Earlier this month, the Air Force's assistant deputy chief of staff for intelligence, surveillance and reconnaissance Maj. Gen. James Poss boasted to the Washington Post that the service’s new airborne surveillance tool, Gorgon Stare, “will be looking at a whole city, so there will be no way for the adversary to know what we're looking at, and we can see everything."
Mounted to unmanned Reaper UAVs, Gorgon Stare’s nine cameras—five for daylight snooping, four for nighttime operations—have been billed as the next game-changing technology in surveillance and information gathering from the sky.
Despite boasts to the contrary, a document leaked by InsideDefense today reveals that Air Force testers drafted a memo dated December 30, 2010, offering a “DO NOT field recommendation” for the system.
In tests that began in October 2010, the Air Force “evaluated the adequacy and operational effectiveness and suitability of the GS weapon system.” After conducting seven sorties totaling 64 flight hours, the team “identified a Category I deficiency that rendered imagery unusable (excessive “stare-point wander”).”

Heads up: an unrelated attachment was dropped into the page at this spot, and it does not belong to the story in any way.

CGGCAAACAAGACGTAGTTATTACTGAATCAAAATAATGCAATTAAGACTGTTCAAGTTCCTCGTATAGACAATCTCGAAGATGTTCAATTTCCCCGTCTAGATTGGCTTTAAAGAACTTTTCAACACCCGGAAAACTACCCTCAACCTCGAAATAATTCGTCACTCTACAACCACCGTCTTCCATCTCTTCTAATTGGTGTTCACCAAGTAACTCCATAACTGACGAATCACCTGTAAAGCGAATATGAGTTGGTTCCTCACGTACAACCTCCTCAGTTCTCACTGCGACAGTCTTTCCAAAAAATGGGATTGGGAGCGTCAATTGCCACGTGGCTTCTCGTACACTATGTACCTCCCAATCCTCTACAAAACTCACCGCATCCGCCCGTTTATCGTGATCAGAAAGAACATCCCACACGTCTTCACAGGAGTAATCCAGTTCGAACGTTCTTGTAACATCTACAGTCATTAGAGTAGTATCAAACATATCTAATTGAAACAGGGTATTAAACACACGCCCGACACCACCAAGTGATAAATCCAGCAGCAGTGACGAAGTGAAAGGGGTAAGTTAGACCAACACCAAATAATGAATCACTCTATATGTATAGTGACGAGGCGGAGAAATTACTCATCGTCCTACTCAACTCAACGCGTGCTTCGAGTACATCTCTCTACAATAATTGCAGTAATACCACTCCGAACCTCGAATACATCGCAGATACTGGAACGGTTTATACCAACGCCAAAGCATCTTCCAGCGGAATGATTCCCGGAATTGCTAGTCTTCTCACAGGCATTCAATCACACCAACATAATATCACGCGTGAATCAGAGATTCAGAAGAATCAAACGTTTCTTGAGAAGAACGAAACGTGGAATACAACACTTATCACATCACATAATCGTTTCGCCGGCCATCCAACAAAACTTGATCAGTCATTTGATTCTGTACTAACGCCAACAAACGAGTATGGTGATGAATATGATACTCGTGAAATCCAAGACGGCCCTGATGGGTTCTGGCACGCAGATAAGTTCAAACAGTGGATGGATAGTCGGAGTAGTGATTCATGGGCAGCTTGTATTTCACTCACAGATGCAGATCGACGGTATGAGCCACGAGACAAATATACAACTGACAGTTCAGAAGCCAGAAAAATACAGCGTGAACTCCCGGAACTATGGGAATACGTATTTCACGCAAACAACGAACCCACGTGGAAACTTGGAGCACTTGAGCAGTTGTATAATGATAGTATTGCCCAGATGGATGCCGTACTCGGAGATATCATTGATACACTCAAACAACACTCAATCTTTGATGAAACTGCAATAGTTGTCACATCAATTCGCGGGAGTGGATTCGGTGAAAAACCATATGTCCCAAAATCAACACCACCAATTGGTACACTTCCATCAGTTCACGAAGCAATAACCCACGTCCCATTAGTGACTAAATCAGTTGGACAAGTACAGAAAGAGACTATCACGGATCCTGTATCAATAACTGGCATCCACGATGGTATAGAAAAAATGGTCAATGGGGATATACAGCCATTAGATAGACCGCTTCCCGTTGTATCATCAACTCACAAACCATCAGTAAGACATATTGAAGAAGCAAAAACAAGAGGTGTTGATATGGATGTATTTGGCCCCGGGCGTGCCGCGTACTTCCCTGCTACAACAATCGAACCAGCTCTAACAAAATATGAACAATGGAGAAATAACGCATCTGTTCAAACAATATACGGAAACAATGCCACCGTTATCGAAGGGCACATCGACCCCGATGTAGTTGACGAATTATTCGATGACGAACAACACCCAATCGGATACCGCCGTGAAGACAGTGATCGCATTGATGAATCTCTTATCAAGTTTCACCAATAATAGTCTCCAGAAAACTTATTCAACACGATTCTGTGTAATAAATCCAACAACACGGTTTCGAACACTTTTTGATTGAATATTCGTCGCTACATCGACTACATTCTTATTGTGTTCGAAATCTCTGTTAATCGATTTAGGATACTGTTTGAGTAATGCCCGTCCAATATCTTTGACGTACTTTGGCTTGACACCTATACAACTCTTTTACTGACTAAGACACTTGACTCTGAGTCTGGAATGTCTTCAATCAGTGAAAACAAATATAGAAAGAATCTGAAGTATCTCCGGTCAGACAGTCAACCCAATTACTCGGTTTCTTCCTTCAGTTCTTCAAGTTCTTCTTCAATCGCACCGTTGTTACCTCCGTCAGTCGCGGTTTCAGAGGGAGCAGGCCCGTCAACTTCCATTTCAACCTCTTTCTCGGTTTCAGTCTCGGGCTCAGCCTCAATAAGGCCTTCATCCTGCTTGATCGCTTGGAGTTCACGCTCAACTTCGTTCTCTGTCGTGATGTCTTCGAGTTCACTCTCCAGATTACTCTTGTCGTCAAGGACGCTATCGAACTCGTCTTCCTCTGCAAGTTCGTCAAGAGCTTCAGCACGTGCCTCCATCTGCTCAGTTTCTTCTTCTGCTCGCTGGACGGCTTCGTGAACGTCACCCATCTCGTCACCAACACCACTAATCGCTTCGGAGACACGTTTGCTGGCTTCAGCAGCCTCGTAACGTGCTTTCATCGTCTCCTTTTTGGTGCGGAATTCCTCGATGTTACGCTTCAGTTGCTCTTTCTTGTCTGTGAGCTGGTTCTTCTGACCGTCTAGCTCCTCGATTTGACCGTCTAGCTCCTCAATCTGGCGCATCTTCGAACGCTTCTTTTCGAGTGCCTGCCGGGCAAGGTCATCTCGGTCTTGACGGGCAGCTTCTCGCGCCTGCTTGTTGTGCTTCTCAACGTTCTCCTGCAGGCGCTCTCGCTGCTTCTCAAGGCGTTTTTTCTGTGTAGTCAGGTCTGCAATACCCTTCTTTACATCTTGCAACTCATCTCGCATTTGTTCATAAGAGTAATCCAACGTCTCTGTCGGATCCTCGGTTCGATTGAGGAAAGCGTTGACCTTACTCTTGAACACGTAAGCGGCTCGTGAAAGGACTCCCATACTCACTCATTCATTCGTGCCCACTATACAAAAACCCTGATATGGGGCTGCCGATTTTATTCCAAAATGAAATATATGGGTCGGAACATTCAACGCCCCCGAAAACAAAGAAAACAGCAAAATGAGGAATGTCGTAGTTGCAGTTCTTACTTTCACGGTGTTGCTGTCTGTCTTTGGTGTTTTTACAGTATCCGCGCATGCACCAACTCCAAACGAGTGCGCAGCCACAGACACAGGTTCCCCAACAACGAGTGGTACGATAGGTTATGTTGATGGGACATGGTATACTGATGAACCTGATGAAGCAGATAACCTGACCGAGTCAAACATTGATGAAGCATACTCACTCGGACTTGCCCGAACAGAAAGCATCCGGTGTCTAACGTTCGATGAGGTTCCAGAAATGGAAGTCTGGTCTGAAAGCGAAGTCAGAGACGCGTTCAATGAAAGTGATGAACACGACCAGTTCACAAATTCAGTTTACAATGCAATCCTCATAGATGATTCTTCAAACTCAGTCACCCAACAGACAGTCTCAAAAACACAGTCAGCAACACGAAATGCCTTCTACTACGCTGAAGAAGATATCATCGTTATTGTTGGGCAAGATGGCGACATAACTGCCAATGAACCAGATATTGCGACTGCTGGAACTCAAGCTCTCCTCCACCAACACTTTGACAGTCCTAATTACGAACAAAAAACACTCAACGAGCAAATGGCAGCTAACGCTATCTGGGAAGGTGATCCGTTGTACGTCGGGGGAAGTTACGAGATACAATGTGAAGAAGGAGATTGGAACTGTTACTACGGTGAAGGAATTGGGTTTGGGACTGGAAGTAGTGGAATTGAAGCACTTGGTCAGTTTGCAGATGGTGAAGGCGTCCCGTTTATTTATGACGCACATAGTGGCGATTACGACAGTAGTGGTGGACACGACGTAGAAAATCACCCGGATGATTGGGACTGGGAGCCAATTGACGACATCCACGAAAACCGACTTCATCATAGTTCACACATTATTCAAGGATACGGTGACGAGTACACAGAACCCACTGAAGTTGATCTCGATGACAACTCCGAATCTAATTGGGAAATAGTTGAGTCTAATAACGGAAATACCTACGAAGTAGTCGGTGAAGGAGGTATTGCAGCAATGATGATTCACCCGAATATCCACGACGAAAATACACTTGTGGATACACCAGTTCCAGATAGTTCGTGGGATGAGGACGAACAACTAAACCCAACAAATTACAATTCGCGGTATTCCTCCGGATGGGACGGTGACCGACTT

Then in November, the Air Force began flying 20 more sorties—totaling 234 flight hours—that wrapped up on December 23rd. The overall assessment? “The [Gorgon Stare Wide-Area Airborne Surveillance] system is not operationally effective and not operationally suitable. The GS system, as tested, has significant limitations that degrade its operational utility including deficient IR performance, numerous [remote video terminal] interoperability problems, unpredictable system reliability/stability, and lack of system documentation.” The unit doing the testing also found that the “imagery quality is relatively poor, which yields marginal mission capability at night.”
Not a good report, especially since the Air Force has been boasting about the system for some time. Expect lots more about this issue as the Air Force tries to get out in front of the story.